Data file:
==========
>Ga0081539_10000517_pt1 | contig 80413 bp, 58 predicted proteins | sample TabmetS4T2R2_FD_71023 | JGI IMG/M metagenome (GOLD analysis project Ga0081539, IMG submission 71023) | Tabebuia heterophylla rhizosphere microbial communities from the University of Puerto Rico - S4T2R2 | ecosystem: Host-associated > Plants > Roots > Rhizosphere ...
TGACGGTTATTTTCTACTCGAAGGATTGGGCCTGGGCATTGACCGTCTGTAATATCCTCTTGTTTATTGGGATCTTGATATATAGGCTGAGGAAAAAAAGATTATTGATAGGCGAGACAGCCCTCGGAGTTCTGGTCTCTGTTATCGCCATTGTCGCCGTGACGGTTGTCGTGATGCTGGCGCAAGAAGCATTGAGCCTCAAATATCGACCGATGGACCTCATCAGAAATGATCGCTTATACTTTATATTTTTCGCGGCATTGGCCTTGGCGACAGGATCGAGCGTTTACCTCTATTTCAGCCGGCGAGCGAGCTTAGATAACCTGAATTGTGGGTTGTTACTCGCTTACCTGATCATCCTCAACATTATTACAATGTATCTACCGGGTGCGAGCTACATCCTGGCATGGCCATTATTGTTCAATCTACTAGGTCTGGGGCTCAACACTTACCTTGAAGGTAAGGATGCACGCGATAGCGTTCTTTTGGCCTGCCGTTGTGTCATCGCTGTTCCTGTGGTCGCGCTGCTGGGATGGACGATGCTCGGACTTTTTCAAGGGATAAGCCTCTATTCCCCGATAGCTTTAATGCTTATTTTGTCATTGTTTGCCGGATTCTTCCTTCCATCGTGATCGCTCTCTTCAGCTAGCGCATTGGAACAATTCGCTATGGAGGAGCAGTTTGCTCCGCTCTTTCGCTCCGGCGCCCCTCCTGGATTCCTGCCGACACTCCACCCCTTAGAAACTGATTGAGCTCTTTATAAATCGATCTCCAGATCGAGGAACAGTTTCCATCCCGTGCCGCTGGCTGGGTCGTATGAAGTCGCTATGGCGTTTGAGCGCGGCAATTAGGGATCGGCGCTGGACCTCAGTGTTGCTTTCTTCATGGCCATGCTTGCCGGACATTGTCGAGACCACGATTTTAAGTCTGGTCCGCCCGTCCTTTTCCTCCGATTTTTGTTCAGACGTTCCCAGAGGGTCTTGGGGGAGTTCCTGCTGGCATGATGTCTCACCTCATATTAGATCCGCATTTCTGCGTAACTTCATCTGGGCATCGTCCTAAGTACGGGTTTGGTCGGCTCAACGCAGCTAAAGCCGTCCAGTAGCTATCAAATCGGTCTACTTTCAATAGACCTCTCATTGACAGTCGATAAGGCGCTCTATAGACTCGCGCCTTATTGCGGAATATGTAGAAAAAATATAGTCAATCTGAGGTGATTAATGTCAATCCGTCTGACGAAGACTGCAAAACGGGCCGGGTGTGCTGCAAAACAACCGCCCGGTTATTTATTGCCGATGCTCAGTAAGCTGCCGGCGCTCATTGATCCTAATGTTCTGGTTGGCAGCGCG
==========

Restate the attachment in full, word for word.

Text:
>Ga0081539_10000517_pt1 | contig 80413 bp, 58 predicted proteins | sample TabmetS4T2R2_FD_71023 | JGI IMG/M metagenome (GOLD analysis project Ga0081539, IMG submission 71023) | Tabebuia heterophylla rhizosphere microbial communities from the University of Puerto Rico - S4T2R2 | ecosystem: Host-associated > Plants > Roots > Rhizosphere ...
TGACGGTTATTTTCTACTCGAAGGATTGGGCCTGGGCATTGACCGTCTGTAATATCCTCTTGTTTATTGGGATCTTGATATATAGGCTGAGGAAAAAAAGATTATTGATAGGCGAGACAGCCCTCGGAGTTCTGGTCTCTGTTATCGCCATTGTCGCCGTGACGGTTGTCGTGATGCTGGCGCAAGAAGCATTGAGCCTCAAATATCGACCGATGGACCTCATCAGAAATGATCGCTTATACTTTATATTTTTCGCGGCATTGGCCTTGGCGACAGGATCGAGCGTTTACCTCTATTTCAGCCGGCGAGCGAGCTTAGATAACCTGAATTGTGGGTTGTTACTCGCTTACCTGATCATCCTCAACATTATTACAATGTATCTACCGGGTGCGAGCTACATCCTGGCATGGCCATTATTGTTCAATCTACTAGGTCTGGGGCTCAACACTTACCTTGAAGGTAAGGATGCACGCGATAGCGTTCTTTTGGCCTGCCGTTGTGTCATCGCTGTTCCTGTGGTCGCGCTGCTGGGATGGACGATGCTCGGACTTTTTCAAGGGATAAGCCTCTATTCCCCGATAGCTTTAATGCTTATTTTGTCATTGTTTGCCGGATTCTTCCTTCCATCGTGATCGCTCTCTTCAGCTAGCGCATTGGAACAATTCGCTATGGAGGAGCAGTTTGCTCCGCTCTTTCGCTCCGGCGCCCCTCCTGGATTCCTGCCGACACTCCACCCCTTAGAAACTGATTGAGCTCTTTATAAATCGATCTCCAGATCGAGGAACAGTTTCCATCCCGTGCCGCTGGCTGGGTCGTATGAAGTCGCTATGGCGTTTGAGCGCGGCAATTAGGGATCGGCGCTGGACCTCAGTGTTGCTTTCTTCATGGCCATGCTTGCCGGACATTGTCGAGACCACGATTTTAAGTCTGGTCCGCCCGTCCTTTTCCTCCGATTTTTGTTCAGACGTTCCCAGAGGGTCTTGGGGGAGTTCCTGCTGGCATGATGTCTCACCTCATATTAGATCCGCATTTCTGCGTAACTTCATCTGGGCATCGTCCTAAGTACGGGTTTGGTCGGCTCAACGCAGCTAAAGCCGTCCAGTAGCTATCAAATCGGTCTACTTTCAATAGACCTCTCATTGACAGTCGATAAGGCGCTCTATAGACTCGCGCCTTATTGCGGAATATGTAGAAAAAATATAGTCAATCTGAGGTGATTAATGTCAATCCGTCTGACGAAGACTGCAAAACGGGCCGGGTGTGCTGCAAAACAACCGCCCGGTTATTTATTGCCGATGCTCAGTAAGCTGCCGGCGCTCATTGATCCTAATGTTCTGGTTGGCAGCGCG